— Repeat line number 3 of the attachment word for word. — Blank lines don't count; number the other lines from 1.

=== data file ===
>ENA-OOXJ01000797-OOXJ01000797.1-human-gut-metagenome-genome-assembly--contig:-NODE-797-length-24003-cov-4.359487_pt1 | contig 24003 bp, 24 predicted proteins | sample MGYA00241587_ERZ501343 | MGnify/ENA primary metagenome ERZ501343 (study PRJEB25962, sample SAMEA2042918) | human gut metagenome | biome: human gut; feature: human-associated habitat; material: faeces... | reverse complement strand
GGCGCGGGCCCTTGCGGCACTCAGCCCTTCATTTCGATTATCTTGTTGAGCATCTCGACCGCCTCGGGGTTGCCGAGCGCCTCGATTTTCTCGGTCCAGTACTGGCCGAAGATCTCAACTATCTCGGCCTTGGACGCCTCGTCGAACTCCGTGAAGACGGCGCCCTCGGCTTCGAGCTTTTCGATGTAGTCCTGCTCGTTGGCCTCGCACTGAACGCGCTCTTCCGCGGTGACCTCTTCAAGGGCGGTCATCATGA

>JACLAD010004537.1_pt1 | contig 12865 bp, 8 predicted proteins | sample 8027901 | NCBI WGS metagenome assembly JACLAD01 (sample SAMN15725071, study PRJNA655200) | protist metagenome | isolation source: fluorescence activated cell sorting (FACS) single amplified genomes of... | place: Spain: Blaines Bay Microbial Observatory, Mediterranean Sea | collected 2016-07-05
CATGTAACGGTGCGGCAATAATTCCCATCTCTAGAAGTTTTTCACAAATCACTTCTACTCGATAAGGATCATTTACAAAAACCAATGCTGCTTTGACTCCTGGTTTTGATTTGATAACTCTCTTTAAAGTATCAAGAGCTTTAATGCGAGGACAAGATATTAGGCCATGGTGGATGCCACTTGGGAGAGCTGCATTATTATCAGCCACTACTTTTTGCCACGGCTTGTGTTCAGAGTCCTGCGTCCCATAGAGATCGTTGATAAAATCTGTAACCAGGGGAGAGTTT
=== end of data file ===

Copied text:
>JACLAD010004537.1_pt1 | contig 12865 bp, 8 predicted proteins | sample 8027901 | NCBI WGS metagenome assembly JACLAD01 (sample SAMN15725071, study PRJNA655200) | protist metagenome | isolation source: fluorescence activated cell sorting (FACS) single amplified genomes of... | place: Spain: Blaines Bay Microbial Observatory, Mediterranean Sea | collected 2016-07-05